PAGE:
if something goes wrong one would argue that we are liable
– whether because we’ve broken
environmental law or infringed patent rights."
But, he adds, there may be many in the profession who would
New business models
While the right filing strategies for AI-derived inventions
are an unknown it has become much easier to patent the software
itself in recent years – and for life sciences firms
that are making their own enhancements to machine-learning
technologies as opposed to using an off-the-shelf system, that
presents lucrative licensing and commercialisation
Aaron Smethurst, director of IP policy at UCB, explains that
his company has developed a system called Bonebot that provides
vertebral fracture predictions based on CT scans, which could
have been taken for other initial purposes. He says that the
software helps the company to identify patients with potential
future fractures which can help physicians begin treatment
early and prevent serious injury.
The software helps the company to identify drug developments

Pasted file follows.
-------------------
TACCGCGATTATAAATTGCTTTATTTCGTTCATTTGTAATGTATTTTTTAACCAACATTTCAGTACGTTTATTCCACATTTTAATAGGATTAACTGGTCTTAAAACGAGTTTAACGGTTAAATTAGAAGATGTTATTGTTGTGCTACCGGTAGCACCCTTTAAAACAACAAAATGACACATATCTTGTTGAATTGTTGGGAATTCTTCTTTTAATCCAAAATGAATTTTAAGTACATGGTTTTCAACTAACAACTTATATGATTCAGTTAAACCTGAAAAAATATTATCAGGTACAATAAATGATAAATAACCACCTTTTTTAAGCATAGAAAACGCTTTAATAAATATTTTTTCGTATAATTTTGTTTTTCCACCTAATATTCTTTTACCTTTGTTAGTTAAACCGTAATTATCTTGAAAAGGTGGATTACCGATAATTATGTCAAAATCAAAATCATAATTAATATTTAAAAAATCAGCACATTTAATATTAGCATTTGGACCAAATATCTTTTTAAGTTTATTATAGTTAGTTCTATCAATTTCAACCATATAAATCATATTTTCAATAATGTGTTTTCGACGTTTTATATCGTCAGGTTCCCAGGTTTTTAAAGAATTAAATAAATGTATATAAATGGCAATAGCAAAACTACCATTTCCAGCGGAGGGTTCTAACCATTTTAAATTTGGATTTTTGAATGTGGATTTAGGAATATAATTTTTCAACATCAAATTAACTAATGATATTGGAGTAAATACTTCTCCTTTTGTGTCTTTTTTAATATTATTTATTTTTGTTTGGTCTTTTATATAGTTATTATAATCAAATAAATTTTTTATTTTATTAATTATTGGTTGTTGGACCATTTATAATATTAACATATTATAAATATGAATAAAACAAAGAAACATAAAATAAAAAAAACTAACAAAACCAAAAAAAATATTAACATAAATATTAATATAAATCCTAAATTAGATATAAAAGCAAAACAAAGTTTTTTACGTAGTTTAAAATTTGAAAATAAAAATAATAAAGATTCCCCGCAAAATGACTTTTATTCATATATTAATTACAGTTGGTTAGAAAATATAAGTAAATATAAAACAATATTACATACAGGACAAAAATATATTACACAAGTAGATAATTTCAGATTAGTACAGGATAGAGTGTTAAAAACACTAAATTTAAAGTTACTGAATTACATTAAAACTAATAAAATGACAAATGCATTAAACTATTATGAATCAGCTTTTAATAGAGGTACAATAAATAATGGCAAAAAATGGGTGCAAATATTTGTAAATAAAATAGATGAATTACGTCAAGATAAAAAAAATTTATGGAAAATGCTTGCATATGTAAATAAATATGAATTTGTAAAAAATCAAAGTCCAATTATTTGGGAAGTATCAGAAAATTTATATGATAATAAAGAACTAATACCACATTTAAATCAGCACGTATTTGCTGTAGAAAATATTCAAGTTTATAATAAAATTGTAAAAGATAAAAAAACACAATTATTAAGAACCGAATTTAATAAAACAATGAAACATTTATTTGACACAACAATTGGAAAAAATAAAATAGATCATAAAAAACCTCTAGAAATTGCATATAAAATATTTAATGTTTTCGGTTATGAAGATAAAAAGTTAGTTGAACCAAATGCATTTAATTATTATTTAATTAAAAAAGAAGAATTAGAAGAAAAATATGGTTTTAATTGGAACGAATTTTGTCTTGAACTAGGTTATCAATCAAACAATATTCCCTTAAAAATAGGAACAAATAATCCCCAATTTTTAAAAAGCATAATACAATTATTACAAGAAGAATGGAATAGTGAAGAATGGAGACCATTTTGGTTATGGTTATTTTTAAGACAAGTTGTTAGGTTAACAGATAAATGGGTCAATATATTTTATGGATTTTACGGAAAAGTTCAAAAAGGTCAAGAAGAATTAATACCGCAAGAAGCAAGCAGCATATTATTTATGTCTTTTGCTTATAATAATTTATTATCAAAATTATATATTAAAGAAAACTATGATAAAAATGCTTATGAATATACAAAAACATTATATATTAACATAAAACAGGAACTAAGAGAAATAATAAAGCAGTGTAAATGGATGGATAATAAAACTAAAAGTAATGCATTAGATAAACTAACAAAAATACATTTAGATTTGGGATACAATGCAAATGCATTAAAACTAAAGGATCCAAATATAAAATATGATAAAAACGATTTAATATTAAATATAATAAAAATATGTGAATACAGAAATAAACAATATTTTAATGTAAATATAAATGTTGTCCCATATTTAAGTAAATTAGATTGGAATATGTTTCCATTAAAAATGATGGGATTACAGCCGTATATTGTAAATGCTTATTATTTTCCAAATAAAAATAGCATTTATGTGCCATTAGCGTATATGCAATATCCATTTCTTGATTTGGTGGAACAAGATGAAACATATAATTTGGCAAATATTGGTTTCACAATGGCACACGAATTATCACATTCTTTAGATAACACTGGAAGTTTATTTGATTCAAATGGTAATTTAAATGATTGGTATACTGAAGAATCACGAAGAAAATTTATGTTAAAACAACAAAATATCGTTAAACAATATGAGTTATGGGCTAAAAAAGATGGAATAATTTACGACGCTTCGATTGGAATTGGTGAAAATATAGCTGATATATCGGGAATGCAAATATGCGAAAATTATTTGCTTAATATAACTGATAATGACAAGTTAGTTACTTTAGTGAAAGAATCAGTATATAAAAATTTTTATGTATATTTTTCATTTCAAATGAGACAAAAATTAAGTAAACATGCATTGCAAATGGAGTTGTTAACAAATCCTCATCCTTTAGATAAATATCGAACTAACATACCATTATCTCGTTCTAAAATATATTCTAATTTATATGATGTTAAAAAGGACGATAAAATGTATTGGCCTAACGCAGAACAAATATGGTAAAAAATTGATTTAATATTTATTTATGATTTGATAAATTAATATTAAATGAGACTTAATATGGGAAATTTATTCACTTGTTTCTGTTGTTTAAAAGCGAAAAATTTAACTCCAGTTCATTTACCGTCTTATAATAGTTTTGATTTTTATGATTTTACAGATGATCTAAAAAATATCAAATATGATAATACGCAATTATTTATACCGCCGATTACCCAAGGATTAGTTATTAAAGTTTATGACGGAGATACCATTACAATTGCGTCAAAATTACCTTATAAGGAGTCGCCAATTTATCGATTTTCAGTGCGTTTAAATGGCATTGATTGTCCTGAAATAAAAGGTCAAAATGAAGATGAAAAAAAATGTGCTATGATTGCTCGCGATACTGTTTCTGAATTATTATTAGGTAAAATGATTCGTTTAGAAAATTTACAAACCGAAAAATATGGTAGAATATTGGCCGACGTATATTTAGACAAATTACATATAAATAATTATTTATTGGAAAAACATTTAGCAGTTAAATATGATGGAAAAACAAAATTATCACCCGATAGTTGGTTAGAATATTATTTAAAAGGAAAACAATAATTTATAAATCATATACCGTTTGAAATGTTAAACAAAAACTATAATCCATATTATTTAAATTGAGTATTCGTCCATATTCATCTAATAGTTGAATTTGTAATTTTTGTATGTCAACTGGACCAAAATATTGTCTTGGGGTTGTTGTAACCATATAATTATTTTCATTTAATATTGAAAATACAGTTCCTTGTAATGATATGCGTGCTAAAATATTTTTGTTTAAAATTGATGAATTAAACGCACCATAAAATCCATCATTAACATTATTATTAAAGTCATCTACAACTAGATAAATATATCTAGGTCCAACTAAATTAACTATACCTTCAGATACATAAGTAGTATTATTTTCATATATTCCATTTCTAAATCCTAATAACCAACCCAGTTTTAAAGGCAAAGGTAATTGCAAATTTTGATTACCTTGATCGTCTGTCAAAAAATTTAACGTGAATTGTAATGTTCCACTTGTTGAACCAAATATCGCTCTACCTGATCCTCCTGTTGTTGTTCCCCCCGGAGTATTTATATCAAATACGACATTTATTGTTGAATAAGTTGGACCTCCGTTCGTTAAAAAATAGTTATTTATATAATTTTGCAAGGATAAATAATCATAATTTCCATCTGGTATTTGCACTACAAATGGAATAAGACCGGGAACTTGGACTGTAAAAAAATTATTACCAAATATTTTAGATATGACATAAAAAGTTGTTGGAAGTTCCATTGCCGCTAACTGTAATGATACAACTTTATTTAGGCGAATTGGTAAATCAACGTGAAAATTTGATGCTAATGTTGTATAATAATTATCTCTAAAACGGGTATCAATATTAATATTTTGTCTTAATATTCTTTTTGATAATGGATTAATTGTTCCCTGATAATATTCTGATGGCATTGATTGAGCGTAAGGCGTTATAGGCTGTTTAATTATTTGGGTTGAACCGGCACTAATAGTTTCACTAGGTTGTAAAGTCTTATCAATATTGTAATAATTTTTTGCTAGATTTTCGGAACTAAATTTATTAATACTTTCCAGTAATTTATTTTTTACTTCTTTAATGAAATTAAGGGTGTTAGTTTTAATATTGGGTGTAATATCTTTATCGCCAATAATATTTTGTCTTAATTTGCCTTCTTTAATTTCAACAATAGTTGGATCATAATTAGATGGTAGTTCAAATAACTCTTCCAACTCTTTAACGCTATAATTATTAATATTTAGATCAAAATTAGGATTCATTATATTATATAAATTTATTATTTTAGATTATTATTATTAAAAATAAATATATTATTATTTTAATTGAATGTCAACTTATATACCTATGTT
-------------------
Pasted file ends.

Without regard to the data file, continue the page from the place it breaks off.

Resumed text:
that will help treat the condition, but it also have obvious
application for doctors looking to identify it early so they
can treat it more effectively.
"The interesting question for a company like ours is how do
we commercialise that invention? We have the knowledge around
the program but how do we best deliver the value of this
innovation to patients as a drug company.
"We’re not a software company and are not used
to selling such tech to hospitals, so such technology will most
require partnering and the IP strategy has to take that into
These drug companies may also choose to monetise the data
generated by these inventions as they become more sophisticated
and more effective at processing information on patients and
Ferenc Molnar, head of IP support at Roche Diabetes Care,
tells Managing IP that pharmaceutical and medical device
companies may begin to go down the route of companies such as
Google or Facebook and sell the data they generate on patients
to other firms that can use it to develop their own
He adds that in that scenario, however, companies would have
to be careful not to violate data privacy laws such as the
EU’s General Data Protection Regulation. They
could do this by anonymising the information they sell.
AI advancements could one day make the medical advancement
portrayed in sci-fi shows a reality. For that to happen, life
sciences companies will first need to navigate the glaring gaps
in patent law when it comes to patenting AI-derived inventions.
But in the long run, these increasingly tech-focused businesses
will benefit from new revenue streams that arise from these
products and royalties from the machines that helped come up